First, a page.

Oil Futures Rise Ahead of Crude-Inventory Reports
--Nymex crude for January was up 1.2% at $98.54 a barrel
--Market expects another decline in U.S. crude stockpiles
--European Commission to remove import duties on jet fuel
By Christian Berthelsen
NEW YORK--U.S. oil prices rose Tuesday as traders anticipated a decline in crude stockpiles for a second week in a row.
Crude for January delivery was up $1.20, or 1.2%, to $98.54 a barrel on the New York Mercantile Exchange. Brent crude futures were flat at $109.39 a barrel. Both contracts had been higher in Asian and European trading after China reported 10% year-on-year growth in value-added industrial output.
Analysts and brokers said traders were buying--or closing out short positions--in the belief that U.S. crude-storage data to be released Tuesday afternoon and Wednesday morning would show another reduction, a positive sign for demand.
"The early indication looks like it's going to be another strong week of runs," said Carl Larry, analyst and publisher of Oil Outlooks and Opinions.
Analysts said some of the move in the U.S. contract, West Texas Intermediate, was driven by a popular trade betting on its price difference with Brent, the global benchmark. The gap, which has been volatile this year, doubled during November and has contracted by about 25% in December. The gap has narrowed as TransCanada Corp. (TRP.T) began loading oil into a new pipeline that is expected to ease a crude glut in Oklahoma and bring more oil to Texas refineries.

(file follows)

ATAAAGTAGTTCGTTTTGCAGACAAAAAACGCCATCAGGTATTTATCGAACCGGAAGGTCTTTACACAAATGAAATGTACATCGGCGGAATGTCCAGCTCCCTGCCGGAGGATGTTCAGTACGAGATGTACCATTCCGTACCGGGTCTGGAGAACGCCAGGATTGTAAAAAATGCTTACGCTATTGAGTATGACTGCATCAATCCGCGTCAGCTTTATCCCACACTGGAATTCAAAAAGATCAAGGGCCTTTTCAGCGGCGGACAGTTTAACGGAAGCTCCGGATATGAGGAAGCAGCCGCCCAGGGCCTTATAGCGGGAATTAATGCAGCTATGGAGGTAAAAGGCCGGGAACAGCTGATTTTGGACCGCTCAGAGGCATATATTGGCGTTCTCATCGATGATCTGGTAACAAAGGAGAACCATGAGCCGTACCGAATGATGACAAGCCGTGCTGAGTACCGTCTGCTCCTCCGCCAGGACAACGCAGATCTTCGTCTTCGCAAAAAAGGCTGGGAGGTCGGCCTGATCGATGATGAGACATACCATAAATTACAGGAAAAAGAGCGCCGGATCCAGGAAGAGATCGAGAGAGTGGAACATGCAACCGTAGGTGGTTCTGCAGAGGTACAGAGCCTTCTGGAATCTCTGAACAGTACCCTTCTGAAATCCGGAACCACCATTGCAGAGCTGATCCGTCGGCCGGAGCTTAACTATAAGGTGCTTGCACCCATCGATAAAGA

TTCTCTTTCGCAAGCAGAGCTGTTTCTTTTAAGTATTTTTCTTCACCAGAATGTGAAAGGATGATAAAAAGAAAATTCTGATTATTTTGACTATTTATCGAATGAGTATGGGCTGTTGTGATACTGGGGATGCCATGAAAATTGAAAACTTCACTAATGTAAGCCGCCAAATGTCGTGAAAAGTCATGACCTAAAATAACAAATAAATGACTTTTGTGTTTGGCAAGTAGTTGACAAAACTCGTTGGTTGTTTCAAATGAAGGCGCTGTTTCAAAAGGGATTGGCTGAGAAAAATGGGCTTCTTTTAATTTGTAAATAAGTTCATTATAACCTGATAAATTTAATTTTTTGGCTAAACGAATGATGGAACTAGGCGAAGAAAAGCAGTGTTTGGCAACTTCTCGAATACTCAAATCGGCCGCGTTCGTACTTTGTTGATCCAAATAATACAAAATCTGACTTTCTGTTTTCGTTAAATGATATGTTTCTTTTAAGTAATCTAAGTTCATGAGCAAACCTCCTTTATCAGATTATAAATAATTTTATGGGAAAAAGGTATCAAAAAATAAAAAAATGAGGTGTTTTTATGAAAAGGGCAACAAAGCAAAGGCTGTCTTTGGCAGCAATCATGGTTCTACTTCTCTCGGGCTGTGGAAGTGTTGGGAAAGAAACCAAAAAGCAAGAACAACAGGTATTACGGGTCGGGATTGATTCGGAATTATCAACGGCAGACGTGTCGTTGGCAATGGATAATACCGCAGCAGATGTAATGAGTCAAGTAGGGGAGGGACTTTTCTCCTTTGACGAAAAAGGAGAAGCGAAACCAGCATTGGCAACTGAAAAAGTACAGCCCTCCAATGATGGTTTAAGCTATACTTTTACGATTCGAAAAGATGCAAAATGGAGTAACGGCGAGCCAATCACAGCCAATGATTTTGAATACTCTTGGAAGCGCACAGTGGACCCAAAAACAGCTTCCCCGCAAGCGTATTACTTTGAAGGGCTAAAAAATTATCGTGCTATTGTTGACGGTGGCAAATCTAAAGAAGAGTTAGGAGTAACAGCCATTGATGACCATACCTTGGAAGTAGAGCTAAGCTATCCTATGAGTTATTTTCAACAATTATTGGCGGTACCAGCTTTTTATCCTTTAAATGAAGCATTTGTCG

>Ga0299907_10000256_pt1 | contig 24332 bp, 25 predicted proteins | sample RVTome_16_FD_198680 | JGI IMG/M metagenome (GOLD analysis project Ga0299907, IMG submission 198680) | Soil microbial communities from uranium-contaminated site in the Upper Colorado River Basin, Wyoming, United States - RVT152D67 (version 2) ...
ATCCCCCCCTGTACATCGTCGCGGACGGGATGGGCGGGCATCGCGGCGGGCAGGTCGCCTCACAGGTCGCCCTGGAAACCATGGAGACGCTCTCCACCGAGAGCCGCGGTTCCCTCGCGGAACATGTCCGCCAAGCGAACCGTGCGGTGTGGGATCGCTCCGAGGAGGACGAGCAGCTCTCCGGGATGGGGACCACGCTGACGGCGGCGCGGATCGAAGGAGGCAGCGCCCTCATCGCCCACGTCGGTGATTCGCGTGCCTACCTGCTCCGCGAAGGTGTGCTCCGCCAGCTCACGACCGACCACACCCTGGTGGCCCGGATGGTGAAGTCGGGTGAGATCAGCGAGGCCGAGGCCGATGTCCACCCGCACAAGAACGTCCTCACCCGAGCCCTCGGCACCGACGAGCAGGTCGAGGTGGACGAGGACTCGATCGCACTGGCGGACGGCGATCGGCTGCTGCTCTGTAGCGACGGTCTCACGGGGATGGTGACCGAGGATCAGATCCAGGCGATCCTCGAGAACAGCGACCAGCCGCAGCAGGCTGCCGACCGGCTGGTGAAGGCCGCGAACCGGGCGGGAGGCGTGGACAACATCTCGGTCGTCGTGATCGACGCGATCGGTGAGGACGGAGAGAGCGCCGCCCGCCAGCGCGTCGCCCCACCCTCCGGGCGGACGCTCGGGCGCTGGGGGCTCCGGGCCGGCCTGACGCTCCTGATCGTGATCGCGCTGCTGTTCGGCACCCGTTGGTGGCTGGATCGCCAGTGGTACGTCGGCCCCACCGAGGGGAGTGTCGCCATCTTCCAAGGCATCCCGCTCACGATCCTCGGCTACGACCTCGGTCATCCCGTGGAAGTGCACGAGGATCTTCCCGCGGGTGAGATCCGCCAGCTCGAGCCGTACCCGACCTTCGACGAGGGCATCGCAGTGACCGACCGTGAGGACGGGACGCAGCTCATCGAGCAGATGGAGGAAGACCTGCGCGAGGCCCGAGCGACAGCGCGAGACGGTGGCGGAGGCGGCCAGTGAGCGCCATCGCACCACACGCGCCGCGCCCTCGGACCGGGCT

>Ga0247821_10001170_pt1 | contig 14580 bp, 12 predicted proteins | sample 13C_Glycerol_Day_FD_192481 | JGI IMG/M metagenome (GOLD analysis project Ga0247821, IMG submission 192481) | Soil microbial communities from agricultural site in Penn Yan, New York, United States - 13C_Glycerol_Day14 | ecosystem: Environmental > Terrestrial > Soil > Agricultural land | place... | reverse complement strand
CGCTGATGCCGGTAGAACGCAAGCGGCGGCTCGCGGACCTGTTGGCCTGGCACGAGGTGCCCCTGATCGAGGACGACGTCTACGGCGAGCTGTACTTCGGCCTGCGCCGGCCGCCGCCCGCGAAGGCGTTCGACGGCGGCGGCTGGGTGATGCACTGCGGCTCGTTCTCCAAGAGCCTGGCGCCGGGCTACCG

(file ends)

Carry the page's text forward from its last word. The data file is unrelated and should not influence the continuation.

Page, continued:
"We're seeing in general since the pipeline news of last week a little bit of unwinding of Brent-WTI that had a really big run," said Ray Carbone, president of brokerage Paramount Options. "It caught a market that was short WTI and long Brent in general, and we've seen that spread unwind rather viciously."
Also supporting the market was a move by the European Commission to remove import duties on jet fuel from all foreign countries including the U.S., which was expected to be a big benefit to U.S. refiners. Under an earlier version of the proposal, duties were only to be lifted for certain Middle Eastern countries and India.
"This will benefit U.S. refineries first and foremost," JBC Energy said in a note. "With the import duty removed, export economics are set to improve overnight and U.S. exports to the EU are almost certain to further increase next year."
The American Petroleum Institute is expected to release its weekly oil inventory report Tuesday at 4:30 p.m. EST, followed Wednesday by the more closely watched U.S. Energy Information Administration weekly data.
Gasoline and diesel futures both rose. January reformulated gasoline blendstock, or RBOB, was up 0.3% to $2.683 a gallon. January diesel was up 0.3% to $3.024 a gallon.
Write to Christian Berthelsen at firstname.lastname@example.org
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